Is this going to get confusing?
Nah, I think people will understand.
So why are we subjecting people to this?
This week I read about the personal genome service ‘23andMe‘ being asked to “immediately discontinue” marketing of its genetic screening service, by the American FDA (Food and Drug Administration) and I thought that it warranted some discussion.
How nice… Again; why are we doing this? Isn’t this a pretty non-topical blog?
Well, for my 30th I had my genome mapped by 23andMe and in my previous commercial life, I had to read and understand pretty much all the FDA’s detailed regulations on getting a medical device approved. So given all this, I thought I was as qualified as anyone else to given an opinion.
Okay, so as I understand it, 23andMe will (for a $99 fee) take some saliva from you and tell you what traits/genes you have. The idea being that you get a profile of all the things that are likely to kill you, as well as what eye colour you should have.
Err… well, that’s sort of how it works. The idea is a bit more complicated but in essence that’s what the service provides. But they do go to great lengths to stress the fluid/variable nature of the research, and in fact that the results are given as a probability of getting a certain condition based on the current research. For example, my results say that I am 2.22 times more likely to suffer from Bipolar Disorder – which sounds pretty bad. However, next to that quite scary number is the actual % risk, which reveals I have only a 0.23% risk compared to the average 0.1%.
You realise you’re using Bipolar Disorder as an example in a conversation with yourself right?
You’re confusing it with schizophrenia – for which I have ‘typical odds’, apparently (updated: see comment by Dan at the bottom of this post or go read this!). You’re missing the point – for each result you can see exactly how this is calculated, referencing which papers were used for that particular area. They couldn’t be clearer in showing their working.
Okay, so why have the FDA got its knickers in a twist if 23andMe are so careful to explain these probabilities rather than diagnosis?
The actual warning letter (available to read here) focuses on things like ‘false positives’ and ‘false negative’ which are terms given to misdiagnosis. From what I can find, the FDA are essentially saying that 23andMe need to provide documentation to prove that their ‘medical device’ is up to code.
Wait, what ‘medical device’, isn’t 23andMe more than a single test?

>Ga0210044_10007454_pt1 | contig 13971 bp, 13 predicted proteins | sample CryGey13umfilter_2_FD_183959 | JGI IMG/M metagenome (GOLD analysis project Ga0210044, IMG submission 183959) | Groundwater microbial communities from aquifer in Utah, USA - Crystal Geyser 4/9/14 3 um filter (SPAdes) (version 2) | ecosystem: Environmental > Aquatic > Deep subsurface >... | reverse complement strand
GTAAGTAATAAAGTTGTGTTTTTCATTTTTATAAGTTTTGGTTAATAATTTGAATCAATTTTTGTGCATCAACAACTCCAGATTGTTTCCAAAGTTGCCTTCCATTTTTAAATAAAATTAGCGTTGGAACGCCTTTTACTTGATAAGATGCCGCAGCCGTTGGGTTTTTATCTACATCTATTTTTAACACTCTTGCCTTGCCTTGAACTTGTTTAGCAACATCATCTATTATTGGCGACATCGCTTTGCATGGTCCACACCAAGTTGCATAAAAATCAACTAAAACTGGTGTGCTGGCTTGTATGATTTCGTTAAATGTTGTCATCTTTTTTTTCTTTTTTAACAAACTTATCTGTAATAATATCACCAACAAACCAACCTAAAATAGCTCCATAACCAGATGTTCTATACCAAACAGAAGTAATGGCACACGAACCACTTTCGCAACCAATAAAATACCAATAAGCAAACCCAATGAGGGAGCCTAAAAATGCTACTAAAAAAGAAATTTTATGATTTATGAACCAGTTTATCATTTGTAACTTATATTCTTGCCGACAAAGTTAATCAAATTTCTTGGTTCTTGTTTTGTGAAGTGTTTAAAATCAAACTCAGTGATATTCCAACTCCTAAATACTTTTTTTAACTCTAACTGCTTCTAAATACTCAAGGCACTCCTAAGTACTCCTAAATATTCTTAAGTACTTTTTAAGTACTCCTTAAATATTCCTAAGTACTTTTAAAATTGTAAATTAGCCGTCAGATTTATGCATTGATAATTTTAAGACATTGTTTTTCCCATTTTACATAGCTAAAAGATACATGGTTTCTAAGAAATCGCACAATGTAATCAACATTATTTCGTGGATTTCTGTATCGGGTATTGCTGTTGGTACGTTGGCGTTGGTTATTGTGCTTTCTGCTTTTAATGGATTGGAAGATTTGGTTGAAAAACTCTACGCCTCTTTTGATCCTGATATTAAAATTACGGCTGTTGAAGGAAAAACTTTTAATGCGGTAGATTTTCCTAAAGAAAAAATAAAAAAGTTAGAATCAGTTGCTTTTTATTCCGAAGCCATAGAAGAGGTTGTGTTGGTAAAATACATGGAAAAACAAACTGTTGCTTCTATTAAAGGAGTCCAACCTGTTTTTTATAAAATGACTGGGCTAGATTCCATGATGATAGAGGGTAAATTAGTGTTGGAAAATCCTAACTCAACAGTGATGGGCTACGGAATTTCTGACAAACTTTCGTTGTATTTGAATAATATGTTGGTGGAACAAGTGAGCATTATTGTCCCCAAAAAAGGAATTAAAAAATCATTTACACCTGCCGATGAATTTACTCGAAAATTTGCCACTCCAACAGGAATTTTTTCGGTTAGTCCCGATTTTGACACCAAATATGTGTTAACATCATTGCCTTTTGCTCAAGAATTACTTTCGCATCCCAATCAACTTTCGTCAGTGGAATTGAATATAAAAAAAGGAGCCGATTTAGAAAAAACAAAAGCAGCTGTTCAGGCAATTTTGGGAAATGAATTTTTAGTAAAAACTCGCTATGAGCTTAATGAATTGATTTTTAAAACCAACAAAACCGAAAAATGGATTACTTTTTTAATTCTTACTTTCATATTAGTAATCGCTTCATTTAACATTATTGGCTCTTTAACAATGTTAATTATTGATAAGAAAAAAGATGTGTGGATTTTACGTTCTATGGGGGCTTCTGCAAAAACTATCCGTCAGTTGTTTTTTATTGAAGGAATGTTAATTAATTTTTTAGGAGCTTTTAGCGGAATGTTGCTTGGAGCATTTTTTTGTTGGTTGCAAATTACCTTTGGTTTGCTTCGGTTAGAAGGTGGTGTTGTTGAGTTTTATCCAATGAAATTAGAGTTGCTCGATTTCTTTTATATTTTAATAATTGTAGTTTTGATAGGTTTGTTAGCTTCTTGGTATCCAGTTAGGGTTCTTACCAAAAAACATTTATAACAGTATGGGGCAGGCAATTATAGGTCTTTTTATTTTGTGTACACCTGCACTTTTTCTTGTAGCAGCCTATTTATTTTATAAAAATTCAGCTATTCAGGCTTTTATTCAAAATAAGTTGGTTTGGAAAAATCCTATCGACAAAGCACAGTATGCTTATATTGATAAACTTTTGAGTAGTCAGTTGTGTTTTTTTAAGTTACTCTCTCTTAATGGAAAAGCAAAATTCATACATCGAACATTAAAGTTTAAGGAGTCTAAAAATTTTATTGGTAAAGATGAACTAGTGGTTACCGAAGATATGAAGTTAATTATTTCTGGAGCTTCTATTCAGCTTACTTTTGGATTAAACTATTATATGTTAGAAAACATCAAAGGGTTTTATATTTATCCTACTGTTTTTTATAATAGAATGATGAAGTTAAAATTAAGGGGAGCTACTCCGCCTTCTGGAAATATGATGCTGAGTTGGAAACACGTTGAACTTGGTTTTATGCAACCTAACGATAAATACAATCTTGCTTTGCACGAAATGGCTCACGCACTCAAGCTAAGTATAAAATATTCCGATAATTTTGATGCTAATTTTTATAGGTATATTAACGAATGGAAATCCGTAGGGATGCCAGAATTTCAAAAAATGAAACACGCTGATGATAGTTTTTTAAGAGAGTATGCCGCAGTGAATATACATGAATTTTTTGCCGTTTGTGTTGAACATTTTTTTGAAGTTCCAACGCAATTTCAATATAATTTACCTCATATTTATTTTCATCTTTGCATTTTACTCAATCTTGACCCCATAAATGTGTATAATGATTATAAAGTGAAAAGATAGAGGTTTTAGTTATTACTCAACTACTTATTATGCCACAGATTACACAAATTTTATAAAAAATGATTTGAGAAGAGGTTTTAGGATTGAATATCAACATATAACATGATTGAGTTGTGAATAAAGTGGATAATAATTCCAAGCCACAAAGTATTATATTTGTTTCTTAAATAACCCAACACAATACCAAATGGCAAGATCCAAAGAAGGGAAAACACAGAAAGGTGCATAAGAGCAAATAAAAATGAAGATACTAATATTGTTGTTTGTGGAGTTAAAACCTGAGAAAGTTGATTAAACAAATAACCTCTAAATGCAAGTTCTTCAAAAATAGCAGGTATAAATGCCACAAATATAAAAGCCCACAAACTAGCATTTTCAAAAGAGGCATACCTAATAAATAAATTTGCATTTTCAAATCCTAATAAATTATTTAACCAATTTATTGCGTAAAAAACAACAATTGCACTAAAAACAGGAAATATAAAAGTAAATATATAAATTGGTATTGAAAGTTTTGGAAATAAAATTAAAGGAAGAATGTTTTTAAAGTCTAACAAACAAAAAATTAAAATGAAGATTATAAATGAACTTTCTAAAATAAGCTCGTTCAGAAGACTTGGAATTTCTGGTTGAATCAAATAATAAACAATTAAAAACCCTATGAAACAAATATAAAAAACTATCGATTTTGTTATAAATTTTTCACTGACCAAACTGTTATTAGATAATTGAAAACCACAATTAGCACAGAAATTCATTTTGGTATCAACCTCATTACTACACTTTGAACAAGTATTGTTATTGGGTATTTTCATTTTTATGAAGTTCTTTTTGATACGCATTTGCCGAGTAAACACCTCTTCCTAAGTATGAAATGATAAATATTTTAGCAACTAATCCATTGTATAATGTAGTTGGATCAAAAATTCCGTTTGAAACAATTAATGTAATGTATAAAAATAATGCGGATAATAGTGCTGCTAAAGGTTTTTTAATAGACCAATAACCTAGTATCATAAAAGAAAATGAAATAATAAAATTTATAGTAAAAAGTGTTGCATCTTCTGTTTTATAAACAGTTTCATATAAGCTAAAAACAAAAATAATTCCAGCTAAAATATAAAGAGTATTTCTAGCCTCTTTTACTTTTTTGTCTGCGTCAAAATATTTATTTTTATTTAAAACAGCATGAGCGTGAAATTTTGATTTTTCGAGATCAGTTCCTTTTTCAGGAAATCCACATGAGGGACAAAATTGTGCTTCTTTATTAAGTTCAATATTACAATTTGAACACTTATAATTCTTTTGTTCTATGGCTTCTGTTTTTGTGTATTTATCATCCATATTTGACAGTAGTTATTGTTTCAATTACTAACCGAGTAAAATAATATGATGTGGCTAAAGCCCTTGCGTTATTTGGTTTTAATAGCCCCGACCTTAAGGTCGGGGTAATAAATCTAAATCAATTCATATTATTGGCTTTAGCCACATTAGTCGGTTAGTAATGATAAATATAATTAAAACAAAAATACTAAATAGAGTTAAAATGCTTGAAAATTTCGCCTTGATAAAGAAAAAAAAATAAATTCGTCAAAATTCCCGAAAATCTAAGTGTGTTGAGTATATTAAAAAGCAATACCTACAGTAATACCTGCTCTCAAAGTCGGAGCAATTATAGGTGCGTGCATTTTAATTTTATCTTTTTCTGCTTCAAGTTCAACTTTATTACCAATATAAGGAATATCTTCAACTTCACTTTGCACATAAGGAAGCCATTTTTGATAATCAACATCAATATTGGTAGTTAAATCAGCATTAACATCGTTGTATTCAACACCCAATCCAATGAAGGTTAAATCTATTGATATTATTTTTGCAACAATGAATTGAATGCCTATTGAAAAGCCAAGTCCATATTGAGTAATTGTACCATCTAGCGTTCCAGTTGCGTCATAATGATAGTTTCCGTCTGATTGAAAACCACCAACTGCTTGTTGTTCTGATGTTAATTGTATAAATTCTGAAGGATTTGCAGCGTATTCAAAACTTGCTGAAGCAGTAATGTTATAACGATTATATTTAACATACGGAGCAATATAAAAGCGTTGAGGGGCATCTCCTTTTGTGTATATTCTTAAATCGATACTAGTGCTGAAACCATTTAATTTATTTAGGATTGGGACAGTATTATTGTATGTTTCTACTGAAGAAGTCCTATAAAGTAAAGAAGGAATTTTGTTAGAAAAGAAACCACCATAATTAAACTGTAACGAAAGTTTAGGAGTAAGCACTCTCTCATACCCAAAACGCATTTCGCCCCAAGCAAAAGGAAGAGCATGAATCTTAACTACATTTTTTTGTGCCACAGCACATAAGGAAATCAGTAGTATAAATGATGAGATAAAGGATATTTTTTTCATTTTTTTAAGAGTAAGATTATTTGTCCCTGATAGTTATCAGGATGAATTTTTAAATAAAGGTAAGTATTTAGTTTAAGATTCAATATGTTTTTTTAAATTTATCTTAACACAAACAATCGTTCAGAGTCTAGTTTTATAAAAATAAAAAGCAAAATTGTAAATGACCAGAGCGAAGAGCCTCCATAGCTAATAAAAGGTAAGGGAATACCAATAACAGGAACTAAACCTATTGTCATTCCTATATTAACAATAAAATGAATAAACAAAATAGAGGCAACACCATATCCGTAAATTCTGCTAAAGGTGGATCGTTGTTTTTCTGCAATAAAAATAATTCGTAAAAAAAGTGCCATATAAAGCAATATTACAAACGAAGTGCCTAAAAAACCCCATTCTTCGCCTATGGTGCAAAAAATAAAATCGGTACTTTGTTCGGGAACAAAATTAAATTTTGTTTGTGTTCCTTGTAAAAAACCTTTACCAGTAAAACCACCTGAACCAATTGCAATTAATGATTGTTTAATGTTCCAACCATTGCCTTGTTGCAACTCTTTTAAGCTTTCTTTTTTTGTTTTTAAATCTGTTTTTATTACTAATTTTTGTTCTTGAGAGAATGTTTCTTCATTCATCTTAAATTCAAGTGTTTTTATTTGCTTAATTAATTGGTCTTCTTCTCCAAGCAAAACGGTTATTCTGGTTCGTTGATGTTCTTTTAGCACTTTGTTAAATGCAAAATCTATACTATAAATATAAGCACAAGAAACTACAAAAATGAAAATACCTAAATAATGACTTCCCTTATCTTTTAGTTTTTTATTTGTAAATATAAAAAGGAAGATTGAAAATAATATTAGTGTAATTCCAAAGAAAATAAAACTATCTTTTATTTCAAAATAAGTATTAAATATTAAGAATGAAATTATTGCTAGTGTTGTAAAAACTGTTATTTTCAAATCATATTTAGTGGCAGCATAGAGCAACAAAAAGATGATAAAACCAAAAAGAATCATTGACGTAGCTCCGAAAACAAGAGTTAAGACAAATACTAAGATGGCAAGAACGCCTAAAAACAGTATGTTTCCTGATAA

Good question. But one that has a mind-numbingly long answer that I will try to summarise without boring people to death. Essentially (in this context) the FDA calls a ‘medical device’ a thing for testing for a disease. So each of the tests for each of the genotypes that 23andMe runs needs to prove that they can detect the disease to a certain standard in something called a 510(k) submission.
But if I understood you before, 23andMe don’t tell you you’ve got a disease – they say you have a genotype which in turn has a probability of causing a trait or disease.
Yes, and that’s the problem. The FDA guidance doesn’t really fit this sort of testing. I had exactly the same problem 5 years ago (I’m a hipster medical device designer) when I was trying to get a PSA test through FDA approval. The test we were developing didn’t say if you had prostate cancer or even if you had a prostate problem, it simply measured the level of PSA in the blood, and it was then up to a clinician (in conjunction with other data) to make a judgement on whether or not that value was significant. But we were sternly told by the FDA that basically, we had to submit the device as though we were telling people they had prostate cancer.
That sounds stupid.
Yup, it is.
So 23andMe are just a plucky company standing up to the stuffy inflexible regulations that can’t cope with their innovative ideas?
Well, no. 23andMe and are big company with a big war-chest of money and an army of lawyers.
Okay, so 23andMe are a big angry company that is standing up for the little guys and everyone is totally 100% behind them.
Also, no. The letter from the FDA really is broken, bureaucratic and stupid but it does bring to the forefront important debate about the service 23andMe offers. Many people are uncomfortable with the idea that they are essentially providing an at-home way of discovering you have, for example, the genotype for early onset Alzheimer’s. That can be pretty crushing news, especially to someone who has watched a loved one go though Alzheimer’s and now thinks they may have to suffer the same way. There is a growing call for this news to be given to people by a genetic counsellor, who can put this kind on thing in a context beyond simple percentages that you can read on the internet.
Right, how about “It’s a complex issue that has two sides…”?
Maybe. Personally, the debate over genetic counselling and the need for tighter regulations is one that I think should be happening all the time with work like this. The FDA warning letter really has nothing to do with that and has only really shone a big light on personal genomic services. Essentially they are two separate criticisms and it would be unfair to group a genuine desire for measured discussion with the bureaucratic pidgeon-holeing that is the FDA guidance.
Okay, last try… “The FDA are d**s.”
In this case, pretty much, yes.
You are never happy.